“I do move around on the podium now more than I did 20 years ago,” Kalmar says. “I’ve earned that, and I hope to earn much more.”

THIS MONTH, as he opens his seventh season of conducting the Oregon Symphony with a September 3 concert at Waterfront Park, Carlos Kalmar is being marketed as a star, a branded celebrity. Last year, the symphony broadcast a photo of him on banners all over downtown—his crown of wild hair backlit in an evocation of his brilliance. InSymphony, the magazine given to symphony patrons, runs a standing column called Planet Carlos that tracks Kalmar’s every move in bubbly PR patois. “And the kudos keep pouring in,” one such piece begins. The Oregon Symphony was recently selected, along with just six other North American orchestras, to play at the Spring for Music Festival slated to kick off at Carnegie Hall in 2011.

But Kalmar’s story is not one of pure adoration. The Oregon Symphony is facing a dire financial crisis—it lost roughly $1.1 million last year and has accumulated $8 million in debt—and as a result, Kalmar is surrounded by vexing questions: Can a midsize city like Portland sustain a top-flight orchestra that offers salaries upward of $45,000 to more than 70 musicians? And is Carlos Kalmar—this exacting musical virtuoso, this mighty aesthete from Austria—really the right man to lead the orchestra into what many arts administrators believe will be a new era of reduced financial expectations?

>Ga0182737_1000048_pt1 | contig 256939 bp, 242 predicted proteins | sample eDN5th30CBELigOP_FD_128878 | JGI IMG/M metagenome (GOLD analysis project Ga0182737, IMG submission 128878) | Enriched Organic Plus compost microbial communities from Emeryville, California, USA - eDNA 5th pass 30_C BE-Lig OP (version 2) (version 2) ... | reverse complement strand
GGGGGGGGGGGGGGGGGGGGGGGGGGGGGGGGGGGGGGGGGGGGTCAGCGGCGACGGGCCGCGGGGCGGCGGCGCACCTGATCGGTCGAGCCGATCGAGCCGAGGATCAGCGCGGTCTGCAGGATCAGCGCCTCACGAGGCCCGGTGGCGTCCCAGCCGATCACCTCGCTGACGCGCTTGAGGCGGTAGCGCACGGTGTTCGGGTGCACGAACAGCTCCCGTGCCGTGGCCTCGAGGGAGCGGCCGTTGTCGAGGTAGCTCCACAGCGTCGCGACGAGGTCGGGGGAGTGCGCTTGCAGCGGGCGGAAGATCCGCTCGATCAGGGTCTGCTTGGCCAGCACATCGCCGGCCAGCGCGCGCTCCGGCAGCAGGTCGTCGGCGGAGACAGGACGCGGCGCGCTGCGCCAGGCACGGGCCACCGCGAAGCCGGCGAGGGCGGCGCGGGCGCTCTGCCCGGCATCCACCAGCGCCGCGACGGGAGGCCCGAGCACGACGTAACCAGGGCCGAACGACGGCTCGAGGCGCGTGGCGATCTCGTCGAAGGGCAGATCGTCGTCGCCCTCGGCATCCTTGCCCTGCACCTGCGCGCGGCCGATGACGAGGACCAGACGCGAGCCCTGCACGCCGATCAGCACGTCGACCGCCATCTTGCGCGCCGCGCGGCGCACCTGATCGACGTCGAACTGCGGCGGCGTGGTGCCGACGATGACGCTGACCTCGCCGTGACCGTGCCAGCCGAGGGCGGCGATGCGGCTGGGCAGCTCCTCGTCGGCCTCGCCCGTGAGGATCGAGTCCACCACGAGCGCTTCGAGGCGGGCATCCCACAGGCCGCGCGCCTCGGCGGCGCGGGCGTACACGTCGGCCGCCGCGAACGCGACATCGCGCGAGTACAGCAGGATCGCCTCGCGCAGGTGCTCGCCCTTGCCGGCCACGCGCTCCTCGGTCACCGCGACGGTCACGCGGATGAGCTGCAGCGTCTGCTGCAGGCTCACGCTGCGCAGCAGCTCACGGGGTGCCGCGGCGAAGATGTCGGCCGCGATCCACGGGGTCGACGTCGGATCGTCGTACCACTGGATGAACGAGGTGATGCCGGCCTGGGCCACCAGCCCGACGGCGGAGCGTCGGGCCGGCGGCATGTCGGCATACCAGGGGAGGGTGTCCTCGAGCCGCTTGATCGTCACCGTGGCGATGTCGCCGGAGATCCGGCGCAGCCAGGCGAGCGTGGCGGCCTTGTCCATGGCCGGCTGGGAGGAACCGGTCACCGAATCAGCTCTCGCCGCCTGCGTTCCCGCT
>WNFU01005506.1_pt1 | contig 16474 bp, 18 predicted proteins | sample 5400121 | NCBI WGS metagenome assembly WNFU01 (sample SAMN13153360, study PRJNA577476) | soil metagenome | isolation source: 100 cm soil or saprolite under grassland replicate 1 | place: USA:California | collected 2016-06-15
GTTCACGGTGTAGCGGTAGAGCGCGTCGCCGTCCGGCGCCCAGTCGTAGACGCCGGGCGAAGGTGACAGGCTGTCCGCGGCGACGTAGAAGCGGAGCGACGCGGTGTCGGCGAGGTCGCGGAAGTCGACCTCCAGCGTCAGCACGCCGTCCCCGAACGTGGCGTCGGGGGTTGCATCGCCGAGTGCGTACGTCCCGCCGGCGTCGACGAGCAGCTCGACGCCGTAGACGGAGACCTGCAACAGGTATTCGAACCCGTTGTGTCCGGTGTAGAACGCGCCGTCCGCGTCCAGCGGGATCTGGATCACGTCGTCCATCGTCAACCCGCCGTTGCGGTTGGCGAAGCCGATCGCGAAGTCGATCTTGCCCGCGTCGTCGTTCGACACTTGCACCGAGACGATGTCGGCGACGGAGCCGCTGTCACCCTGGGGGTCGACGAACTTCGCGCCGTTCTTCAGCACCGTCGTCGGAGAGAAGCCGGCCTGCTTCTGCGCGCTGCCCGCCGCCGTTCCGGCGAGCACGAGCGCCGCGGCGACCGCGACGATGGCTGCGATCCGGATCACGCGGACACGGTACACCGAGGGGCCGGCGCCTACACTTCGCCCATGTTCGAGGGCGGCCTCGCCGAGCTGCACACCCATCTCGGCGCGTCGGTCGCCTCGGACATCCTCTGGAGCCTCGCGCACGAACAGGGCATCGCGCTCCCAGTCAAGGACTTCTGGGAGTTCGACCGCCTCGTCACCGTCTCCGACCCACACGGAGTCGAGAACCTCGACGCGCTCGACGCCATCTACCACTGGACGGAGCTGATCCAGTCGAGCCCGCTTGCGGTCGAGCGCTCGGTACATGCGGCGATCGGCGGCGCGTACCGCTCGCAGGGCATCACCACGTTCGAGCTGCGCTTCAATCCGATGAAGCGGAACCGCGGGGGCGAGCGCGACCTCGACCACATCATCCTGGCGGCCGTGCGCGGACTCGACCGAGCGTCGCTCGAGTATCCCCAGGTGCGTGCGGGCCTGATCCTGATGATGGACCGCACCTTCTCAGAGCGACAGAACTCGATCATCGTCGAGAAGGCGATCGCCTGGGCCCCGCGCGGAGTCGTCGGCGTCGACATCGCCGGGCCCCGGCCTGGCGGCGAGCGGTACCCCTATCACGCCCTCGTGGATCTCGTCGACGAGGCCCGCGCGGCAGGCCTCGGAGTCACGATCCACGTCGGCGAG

For certain, Kalmar, a one-time violinist, is a high roller. Each summer, he conducts Chicago’s Grant Park Music Festival, and throughout the Oregon Symphony’s September-to-May season, he guest-conducts constantly, traveling to such locales as Orange County, Malaysia, and Finland. The rest of the time, he lives with his wife in Vienna. The symphony pays him about $250,000 for the 16 or so weeks he spends in Portland every year.

Kalmar is only five feet seven, but his posture is erect in a relaxed, graceful way, and his brown eyes—alert and bright like lanterns—make their own claim. He first took the podium, he says, when he was 17. “I was in a little bit of a trance, because you could just point—and whoosh! There was this incredible sound that you could control. It was as though all my life I’d driven a beat-up Corolla, and now I had the keys to a Ferrari.

“But it felt quite natural,” he continues. “I am a leader type, and from a very early age I had specific ideas about music. I can read a score and know what the composer wanted.”
He began going to the symphony as a small boy of 5 or 6. “I’d walk into the theater,” he says, remembering his childhood in Uruguay, “and I’d see the percussions sitting there on the stage, and I’d think, ‘Oh, good, this one’s going to be loud.’”

When he was 15, his family moved to Vienna, the former stomping grounds of Mozart and Beethoven. He attended the Vienna Academy of Music, where, he says, “In my year, I was the best student—oh, yeah. My knowledge of opera was way better than my colleagues’.”